Seven Things You Should Know About Prenuptial Agreements
Aug 1, 2016 | Written by: Share|
If you are engaged and considering a prenuptial agreement, here are seven things you should keep in mind:
- Unless explicitly stated in the agreement, prenups do not automatically expire after a certain number of years. Stated otherwise, regardless of whether you are married five years or twenty-five years, the agreement will not expire, unless there is a provision within the document that calls for the expiration, termination or revocation of the agreement. If you or your prospective spouse wish to have a “sunset” clause or other language providing for certain rights if you are married for a certain number of years, have children, etc., it is important to discuss your wishes with your attorney.
- A prenup is required to waive one’s right to an “elective share.” In New Jersey, one cannot disinherit a spouse. The surviving spouse will be entitled to a net elective share (or a forced share) of the estate, which can be significant. If the intent of the parties is to protect their assets, this forced share can be waived as part of the prenuptial agreement before the marriage.
- Both parties must make a full disclosure of earnings, financials and property by way of a detailed financial statement. This is critical. If this is not provided, how can parties claim that they are knowingly and voluntarily waiving their right to same? A failure to do this properly and thoroughly may result in the prenup being unenforceable.
- Make sure you have counsel! Do not accept a prenup presented by your intended spouse’s attorney without consulting with independent counsel of your own. Do not assume that the prenup is representative of your best interests or that it captures the agreement you think you may have reached with your intended spouse. Sadly, I have encountered many clients about to be married, who are presented with a prenup at the last minute and are assured that it says one thing, but upon our consultation, they are advised that is says something different.
- It is OK to bargain for a better deal. Simply because you are engaged does not mean that you are required to accept the prenup as drafted and presented to you, or enter into a “bad” deal. You are entitled to negotiate and protect your future rights, the same as your intended spouse.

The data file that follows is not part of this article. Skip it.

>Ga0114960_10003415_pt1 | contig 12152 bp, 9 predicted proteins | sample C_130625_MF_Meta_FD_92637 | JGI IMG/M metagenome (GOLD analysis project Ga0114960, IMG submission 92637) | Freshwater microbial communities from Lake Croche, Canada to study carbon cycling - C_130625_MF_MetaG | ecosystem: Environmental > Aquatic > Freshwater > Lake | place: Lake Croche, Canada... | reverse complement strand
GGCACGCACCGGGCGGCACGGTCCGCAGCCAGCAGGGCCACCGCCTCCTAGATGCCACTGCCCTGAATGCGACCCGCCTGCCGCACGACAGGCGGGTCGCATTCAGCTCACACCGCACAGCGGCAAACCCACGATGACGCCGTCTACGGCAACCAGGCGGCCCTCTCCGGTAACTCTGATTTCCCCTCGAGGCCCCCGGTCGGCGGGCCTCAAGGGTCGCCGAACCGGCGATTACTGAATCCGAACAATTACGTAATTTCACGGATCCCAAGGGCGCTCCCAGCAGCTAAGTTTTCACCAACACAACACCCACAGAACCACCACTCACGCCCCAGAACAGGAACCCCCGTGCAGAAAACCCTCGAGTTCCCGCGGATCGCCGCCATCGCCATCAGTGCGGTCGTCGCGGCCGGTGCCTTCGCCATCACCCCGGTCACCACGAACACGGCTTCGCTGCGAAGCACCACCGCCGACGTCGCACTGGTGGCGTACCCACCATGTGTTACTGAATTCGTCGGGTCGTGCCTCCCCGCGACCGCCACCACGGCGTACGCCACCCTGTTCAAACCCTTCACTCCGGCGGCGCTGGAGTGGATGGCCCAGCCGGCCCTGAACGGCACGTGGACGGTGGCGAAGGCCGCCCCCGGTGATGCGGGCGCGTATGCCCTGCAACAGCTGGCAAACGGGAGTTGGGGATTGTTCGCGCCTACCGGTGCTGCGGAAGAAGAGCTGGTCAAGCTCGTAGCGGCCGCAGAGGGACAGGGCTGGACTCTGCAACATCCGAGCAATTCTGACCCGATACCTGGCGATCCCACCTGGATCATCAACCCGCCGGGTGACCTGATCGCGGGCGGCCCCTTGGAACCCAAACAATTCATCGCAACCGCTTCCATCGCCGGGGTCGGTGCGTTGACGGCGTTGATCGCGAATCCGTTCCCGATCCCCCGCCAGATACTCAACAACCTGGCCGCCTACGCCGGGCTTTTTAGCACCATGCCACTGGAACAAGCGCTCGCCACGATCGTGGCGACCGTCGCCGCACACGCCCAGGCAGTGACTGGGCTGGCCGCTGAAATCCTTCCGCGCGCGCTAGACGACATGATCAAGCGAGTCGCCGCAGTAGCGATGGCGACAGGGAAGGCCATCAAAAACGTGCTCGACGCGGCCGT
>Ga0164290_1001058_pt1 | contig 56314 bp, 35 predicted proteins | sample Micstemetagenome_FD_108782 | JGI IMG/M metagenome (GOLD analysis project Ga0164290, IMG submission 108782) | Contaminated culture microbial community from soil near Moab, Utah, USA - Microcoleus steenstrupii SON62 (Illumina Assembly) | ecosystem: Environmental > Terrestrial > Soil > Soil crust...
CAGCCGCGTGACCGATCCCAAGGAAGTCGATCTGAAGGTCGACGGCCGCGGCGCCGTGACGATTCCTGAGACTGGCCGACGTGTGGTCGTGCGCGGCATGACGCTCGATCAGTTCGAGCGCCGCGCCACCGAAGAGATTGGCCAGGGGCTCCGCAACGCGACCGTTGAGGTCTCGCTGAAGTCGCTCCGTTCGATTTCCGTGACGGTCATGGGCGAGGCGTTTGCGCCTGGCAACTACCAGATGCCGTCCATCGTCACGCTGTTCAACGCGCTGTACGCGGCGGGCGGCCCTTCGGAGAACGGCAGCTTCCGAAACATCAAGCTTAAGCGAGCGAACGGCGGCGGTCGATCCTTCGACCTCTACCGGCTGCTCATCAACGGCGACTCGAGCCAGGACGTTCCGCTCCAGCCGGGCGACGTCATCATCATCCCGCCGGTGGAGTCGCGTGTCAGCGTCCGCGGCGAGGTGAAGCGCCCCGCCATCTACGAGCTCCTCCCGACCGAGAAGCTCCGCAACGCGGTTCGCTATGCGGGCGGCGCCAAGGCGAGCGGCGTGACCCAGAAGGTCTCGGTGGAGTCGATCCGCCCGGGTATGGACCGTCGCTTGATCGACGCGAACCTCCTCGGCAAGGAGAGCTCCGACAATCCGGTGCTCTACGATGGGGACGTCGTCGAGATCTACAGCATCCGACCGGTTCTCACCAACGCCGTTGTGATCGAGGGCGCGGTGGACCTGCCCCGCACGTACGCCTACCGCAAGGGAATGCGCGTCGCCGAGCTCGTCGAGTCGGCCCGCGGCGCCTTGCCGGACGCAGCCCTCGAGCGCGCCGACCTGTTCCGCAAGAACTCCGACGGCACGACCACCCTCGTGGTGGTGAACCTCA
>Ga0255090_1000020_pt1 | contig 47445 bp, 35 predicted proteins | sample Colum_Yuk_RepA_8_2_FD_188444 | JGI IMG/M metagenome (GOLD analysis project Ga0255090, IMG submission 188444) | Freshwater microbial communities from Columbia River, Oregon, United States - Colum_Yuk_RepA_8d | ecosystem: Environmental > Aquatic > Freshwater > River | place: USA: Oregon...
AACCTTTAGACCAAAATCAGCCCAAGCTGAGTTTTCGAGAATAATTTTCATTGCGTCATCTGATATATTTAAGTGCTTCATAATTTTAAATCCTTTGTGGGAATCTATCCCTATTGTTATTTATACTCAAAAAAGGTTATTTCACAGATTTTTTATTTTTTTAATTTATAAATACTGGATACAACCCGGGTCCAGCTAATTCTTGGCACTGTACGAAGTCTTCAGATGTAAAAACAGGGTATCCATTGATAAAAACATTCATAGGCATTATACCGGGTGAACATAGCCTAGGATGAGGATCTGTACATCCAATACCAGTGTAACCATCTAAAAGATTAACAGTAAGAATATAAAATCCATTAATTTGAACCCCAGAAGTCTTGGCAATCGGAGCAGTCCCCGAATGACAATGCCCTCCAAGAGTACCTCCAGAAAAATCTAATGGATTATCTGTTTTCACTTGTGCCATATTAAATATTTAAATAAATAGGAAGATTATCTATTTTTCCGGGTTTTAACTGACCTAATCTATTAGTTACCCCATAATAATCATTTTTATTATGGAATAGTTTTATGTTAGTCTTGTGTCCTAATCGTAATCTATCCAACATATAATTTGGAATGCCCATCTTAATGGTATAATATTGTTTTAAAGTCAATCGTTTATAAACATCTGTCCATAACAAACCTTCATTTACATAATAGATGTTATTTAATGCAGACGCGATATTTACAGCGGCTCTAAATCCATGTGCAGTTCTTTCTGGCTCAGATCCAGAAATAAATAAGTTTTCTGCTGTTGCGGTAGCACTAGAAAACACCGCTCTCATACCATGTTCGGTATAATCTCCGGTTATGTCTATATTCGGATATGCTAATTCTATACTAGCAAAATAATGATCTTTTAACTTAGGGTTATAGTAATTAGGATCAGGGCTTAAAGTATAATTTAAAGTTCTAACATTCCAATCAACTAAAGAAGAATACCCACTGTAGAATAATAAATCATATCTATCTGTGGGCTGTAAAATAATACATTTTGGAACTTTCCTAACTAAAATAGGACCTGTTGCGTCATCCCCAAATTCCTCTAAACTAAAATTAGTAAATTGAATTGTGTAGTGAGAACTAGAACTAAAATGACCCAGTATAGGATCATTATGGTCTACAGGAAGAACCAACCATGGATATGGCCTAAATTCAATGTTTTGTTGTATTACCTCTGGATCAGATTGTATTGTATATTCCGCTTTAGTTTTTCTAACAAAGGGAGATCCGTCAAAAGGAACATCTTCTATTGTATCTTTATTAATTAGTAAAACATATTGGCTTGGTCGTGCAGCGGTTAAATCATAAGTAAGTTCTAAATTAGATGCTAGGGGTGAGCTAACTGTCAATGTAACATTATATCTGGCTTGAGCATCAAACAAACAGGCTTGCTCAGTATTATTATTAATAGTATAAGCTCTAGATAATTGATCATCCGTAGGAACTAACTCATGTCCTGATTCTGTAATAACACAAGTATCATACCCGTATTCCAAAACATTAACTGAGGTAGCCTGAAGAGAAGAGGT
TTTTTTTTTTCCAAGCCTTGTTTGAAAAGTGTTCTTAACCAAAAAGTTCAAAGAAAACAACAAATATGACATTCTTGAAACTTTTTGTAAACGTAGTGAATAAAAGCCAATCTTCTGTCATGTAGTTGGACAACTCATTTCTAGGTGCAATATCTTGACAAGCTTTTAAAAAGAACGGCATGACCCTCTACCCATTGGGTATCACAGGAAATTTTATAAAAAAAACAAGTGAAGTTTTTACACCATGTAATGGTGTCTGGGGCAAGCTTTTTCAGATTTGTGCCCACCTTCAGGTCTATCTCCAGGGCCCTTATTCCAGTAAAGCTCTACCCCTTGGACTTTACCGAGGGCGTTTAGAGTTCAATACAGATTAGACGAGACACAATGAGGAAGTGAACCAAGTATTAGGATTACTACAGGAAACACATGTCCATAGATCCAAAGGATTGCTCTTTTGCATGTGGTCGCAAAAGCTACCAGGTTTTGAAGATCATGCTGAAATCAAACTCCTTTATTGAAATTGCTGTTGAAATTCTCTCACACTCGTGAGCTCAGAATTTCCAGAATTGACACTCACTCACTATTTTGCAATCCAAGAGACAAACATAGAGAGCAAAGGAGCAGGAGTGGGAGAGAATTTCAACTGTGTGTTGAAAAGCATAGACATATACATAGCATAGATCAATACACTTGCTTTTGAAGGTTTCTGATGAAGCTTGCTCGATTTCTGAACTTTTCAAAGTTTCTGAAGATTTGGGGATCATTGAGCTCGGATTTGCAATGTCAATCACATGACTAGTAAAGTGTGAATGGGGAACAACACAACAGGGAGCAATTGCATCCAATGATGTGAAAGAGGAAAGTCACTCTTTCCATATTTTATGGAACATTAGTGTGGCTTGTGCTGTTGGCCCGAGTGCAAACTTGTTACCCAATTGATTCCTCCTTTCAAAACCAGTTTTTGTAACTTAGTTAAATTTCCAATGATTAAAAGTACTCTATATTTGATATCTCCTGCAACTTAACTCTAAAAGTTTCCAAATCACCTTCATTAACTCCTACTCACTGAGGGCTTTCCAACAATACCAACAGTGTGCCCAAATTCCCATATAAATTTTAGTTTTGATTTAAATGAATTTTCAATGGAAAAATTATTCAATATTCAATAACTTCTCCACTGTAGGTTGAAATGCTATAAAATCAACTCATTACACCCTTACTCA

- Do not wait until the week before your wedding! The amount of time one has to contemplate, review and evaluate a prenup is a critical factor that may affect its enforceability. Do not wait until the last minute. The upcoming marriage should be one of the happiest times of your life and should not be marred by the negotiating of a prenup and the stress that can accompany same.
- If the agreement complies with the statute, it will likely be enforceable. If the agreement has been reviewed by independent counsel for both parties, is conscionable, voluntary, and contains a full and fair disclosure of financial information of the other party, it will likely be enforced by the Courts if challenged.
Given the complexities involved with prenuptial agreements, I strongly advise you to find an attorney to represent you who has experience in this area.
Diana Fredericks, Esq., is a partner with Gebhardt & Kiefer, PC and devotes her practice solely to family law matters. Contact Ms. Fredericks for a consultation at 908-735-5161 or via email. Ms. Fredericks is a Certified Matrimonial Attorney and was named to the NJ Super Lawyers Rising Stars list in the practice of family law by Thomson Reuters in 2015 and 2016, and to the New Leaders of the Bar list by the New Jersey Law Journal in 2015.